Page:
Purposely inhumane, and particularly so against targeted population groups, it is not surprising that the Home Office and by extension Whitehall preside over a de-facto corrupt regime where so-called ‘golden visas’ are concerned – a passport commonly to de-facto assist international criminals and the corrupt, as much as genuine applicants, to gain British passports. The Sunday Times article below lifts the lid on this Hostile Environment scandal.
Golden visas: Home Office in cash-for-passports scandal: https://www.thetimes.co.uk/edition/news/golden-visa-scandal-home-office-in-cash-for-passports-probe-x8ll9xps2 July 21 2019, 12:01am, The Sunday Times
Russian and Chinese millionaires can buy access to British passports by exploiting a flawed Home Office scheme fast-tracking the super-rich, an investigation has revealed.
Legal and financial advisers were filmed boasting about their role in securing scores of “golden visas” for millionaire foreign clients and offering to omit sensitive details from immigration officials, such as links to the inner circle of the Russian president, Vladimir Putin, and to the Chinese military.
The advisers told an undercover reporter they had helped secure golden visas for a member of the Gadaffi family, the son of a corrupt Thai government minister, an Egyptian charged with corruption, an Eritrean with possible links to military deals in Angola and millionaires from Iran and Iraq whose businesses were affected by sanctions. One said it was “easy-peasy” to get around Home Office anti- corruption checks, alleging that the officials who did the vetting were untrained school leavers who used Google searches. Some boasted of near-perfect records in helping clients through the process.
Secret filming by The Sunday Times and Channel 4’s Dispatches exposed how the Home Office conducts scant checks on wealthy foreigners who stump up £2m to obtain citizenship through the UK’s “golden visa” scheme.
The revelations will place pressure on Sajid Javid, the home secretary, to scrap or clean up the golden visa regime. His department briefly suspended the scheme in December amid concern that it was being abused by organised crime gangs and money launderers, but days later it did a U-turn. Sources say the Treasury demanded that it was reinstated.
Yesterday Dame Margaret Hodge MP, the former chairwoman of the public accounts select committee, called for the scheme to be immediately suspended pending a parliamentary inquiry and an audit of all past applicants. She said: “It is scandalous how the hostile environment is treating asylum seekers in my constituency in a terrible way yet we are welcoming with open arms dirty money into Britain. We will never sustain economic prosperity on the back of dirty money.”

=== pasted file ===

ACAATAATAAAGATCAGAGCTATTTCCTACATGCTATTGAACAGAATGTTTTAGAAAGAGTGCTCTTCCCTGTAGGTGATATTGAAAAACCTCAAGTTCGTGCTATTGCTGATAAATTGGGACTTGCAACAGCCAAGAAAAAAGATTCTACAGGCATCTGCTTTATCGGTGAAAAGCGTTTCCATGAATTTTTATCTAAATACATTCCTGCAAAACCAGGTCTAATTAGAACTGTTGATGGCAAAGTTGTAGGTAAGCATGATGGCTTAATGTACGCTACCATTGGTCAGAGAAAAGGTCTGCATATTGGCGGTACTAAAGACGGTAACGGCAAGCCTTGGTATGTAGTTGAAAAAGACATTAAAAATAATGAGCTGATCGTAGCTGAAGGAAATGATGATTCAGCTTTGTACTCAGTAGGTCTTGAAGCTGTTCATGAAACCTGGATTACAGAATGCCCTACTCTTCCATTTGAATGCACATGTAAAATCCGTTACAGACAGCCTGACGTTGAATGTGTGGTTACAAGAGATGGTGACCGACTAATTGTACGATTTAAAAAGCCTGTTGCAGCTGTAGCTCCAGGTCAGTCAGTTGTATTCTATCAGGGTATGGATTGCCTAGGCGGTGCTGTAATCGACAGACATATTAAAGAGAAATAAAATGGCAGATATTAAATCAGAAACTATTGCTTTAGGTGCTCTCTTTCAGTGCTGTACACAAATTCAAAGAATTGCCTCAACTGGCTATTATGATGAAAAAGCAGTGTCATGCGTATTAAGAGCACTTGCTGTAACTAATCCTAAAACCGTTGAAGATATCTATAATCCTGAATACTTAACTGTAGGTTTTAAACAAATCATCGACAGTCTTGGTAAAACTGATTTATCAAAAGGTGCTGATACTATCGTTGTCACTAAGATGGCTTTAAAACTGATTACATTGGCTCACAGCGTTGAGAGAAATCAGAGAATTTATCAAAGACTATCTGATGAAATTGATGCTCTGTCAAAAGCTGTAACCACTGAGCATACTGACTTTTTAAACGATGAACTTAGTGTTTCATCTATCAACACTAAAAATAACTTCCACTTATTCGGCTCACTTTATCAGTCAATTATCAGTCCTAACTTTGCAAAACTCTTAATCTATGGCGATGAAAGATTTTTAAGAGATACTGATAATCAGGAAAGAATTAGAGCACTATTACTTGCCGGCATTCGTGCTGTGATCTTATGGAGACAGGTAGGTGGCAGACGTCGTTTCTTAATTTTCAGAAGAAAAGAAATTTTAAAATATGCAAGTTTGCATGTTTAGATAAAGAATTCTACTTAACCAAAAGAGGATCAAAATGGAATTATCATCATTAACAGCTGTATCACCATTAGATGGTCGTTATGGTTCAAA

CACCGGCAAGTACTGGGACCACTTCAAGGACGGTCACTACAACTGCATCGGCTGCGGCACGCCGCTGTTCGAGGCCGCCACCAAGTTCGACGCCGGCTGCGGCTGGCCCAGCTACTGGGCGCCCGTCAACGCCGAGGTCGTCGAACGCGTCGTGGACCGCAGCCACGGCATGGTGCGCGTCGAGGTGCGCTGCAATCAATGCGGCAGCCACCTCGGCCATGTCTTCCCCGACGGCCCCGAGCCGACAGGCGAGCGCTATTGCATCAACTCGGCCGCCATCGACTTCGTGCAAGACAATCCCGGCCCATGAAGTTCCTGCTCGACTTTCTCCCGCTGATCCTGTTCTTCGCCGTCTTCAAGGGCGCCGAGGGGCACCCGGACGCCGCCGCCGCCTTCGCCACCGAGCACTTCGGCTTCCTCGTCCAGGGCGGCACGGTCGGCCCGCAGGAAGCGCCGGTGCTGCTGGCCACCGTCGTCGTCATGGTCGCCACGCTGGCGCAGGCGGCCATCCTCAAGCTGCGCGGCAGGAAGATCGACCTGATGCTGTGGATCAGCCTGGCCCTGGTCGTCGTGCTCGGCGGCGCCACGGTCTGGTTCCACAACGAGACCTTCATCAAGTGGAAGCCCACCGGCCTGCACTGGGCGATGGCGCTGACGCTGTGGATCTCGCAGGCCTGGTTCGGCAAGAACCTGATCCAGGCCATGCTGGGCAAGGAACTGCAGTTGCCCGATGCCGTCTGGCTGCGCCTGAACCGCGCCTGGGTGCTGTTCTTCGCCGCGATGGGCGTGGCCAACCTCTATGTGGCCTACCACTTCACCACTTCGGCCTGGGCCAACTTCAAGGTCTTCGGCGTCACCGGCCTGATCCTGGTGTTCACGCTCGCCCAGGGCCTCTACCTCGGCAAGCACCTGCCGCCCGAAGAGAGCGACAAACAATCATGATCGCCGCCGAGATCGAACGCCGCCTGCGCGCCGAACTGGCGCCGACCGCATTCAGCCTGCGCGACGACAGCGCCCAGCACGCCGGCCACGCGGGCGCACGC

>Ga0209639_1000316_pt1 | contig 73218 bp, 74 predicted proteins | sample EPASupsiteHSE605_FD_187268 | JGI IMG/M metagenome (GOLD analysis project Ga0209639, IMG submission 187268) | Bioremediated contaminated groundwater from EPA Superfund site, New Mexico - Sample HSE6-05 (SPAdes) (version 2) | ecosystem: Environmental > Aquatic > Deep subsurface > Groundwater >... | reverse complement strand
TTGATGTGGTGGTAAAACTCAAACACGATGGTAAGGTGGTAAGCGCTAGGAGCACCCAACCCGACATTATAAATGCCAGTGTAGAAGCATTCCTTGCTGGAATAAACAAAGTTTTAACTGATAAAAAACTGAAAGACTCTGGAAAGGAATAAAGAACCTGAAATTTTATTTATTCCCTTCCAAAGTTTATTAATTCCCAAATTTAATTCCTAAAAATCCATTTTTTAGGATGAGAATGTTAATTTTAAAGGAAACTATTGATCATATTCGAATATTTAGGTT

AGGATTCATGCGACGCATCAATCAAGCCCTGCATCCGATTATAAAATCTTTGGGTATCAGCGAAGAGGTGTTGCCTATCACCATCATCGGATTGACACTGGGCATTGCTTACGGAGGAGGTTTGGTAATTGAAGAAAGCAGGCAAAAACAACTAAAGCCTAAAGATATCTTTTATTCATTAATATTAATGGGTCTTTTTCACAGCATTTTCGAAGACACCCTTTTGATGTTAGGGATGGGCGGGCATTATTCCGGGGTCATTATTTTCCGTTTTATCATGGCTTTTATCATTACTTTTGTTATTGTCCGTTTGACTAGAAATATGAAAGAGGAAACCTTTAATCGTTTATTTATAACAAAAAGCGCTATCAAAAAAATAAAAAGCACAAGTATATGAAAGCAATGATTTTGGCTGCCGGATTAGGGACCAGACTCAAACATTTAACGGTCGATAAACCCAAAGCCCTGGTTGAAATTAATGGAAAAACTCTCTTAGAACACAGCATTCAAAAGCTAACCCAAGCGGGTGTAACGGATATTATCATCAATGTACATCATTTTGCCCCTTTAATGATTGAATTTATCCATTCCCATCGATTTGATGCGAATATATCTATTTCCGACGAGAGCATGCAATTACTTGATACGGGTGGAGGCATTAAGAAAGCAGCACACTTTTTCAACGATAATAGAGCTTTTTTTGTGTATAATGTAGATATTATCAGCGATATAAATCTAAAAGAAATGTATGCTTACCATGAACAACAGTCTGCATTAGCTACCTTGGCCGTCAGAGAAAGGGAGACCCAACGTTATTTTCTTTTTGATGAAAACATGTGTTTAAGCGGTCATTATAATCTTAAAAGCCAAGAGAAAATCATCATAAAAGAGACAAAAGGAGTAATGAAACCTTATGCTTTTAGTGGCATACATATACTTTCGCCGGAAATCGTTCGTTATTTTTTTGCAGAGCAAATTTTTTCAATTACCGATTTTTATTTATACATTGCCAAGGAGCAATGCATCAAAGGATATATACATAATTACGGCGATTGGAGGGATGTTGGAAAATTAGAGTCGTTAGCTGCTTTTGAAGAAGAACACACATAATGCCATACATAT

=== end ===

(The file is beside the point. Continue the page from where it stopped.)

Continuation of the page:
The scheme — which requires a minimum £2m investment in a UK company — has admitted more than 11,000 people since it was set up in 2008. Officially called the tier 1 investor visa, the scheme gives wealthy foreigners the right to live in the UK and the chance to apply later for full citizenship and a passport.
Unlike other nations, the UK does not ask visa applicants to pay any of the £2m sum to the government or stipulate that the money should create British jobs or boost areas of deprivation. It does not stop investors taking the money back offshore after they have secured the right to live permanently in Britain.
“Once you get indefinite leave to remain,” Alex Wade of visa experts Knightsbridge Wealth in London told our reporter, “at that stage you can move it, and we would always tell you, even if you want to keep it with us, you move it offshore, because you then don’t pay tax on it.”
This newspaper and Channel 4 approached six firms with expertise in investor visas during a three-month investigation. Our reporter posed as a Hong Kong-based executive tasked with securing residency in the UK for members of his family in Russia and China. He told the firms one relative had been moving money offshore for Putin’s inner circle and the other ran a technology company providing parts for weapons used by China’s People’s Liberation Army.
None of the firms seemed concerned that the executive was proposing to hide the family backgrounds from the Home Office, and he was advised there was no need to divulge the full story. This appeared to contravene Home Office rules, which require visa applicants to flag up anything that calls their good character into question and to declare any activities on behalf of a foreign government that might harm Britain’s interests or national security. Some of the advisers claimed the government had in effect passed on to banks and investment firms the responsibility for checking the visa applicants.
This weekend all the firms said that these were just initial meetings and all the firms would have carried out due diligence checks, as required by their regulators, before deciding whether to proceed.
Westkin Associates said its internal procedures encouraged employees to flag up any ethical concerns about a visa applicant and it abided with Home Office guidance.
Knightsbridge said it “takes its responsibilities extremely seriously.” It said the meetings were “early” and they had robust procedures which would have done thorough checks on the applicant before proceeding. A HomeOffice spokesperson said its “substantially” reformed system had “some of the most rigorous checks in place for investor visas across the world”.
The Home Office said its “substantially” reformed system had “some of the most vigorous checks in place for investor visas in the world”.
Source: Channel 4 News. £2 Million Passport: Welcome To Britain. Channel 4 Dispatches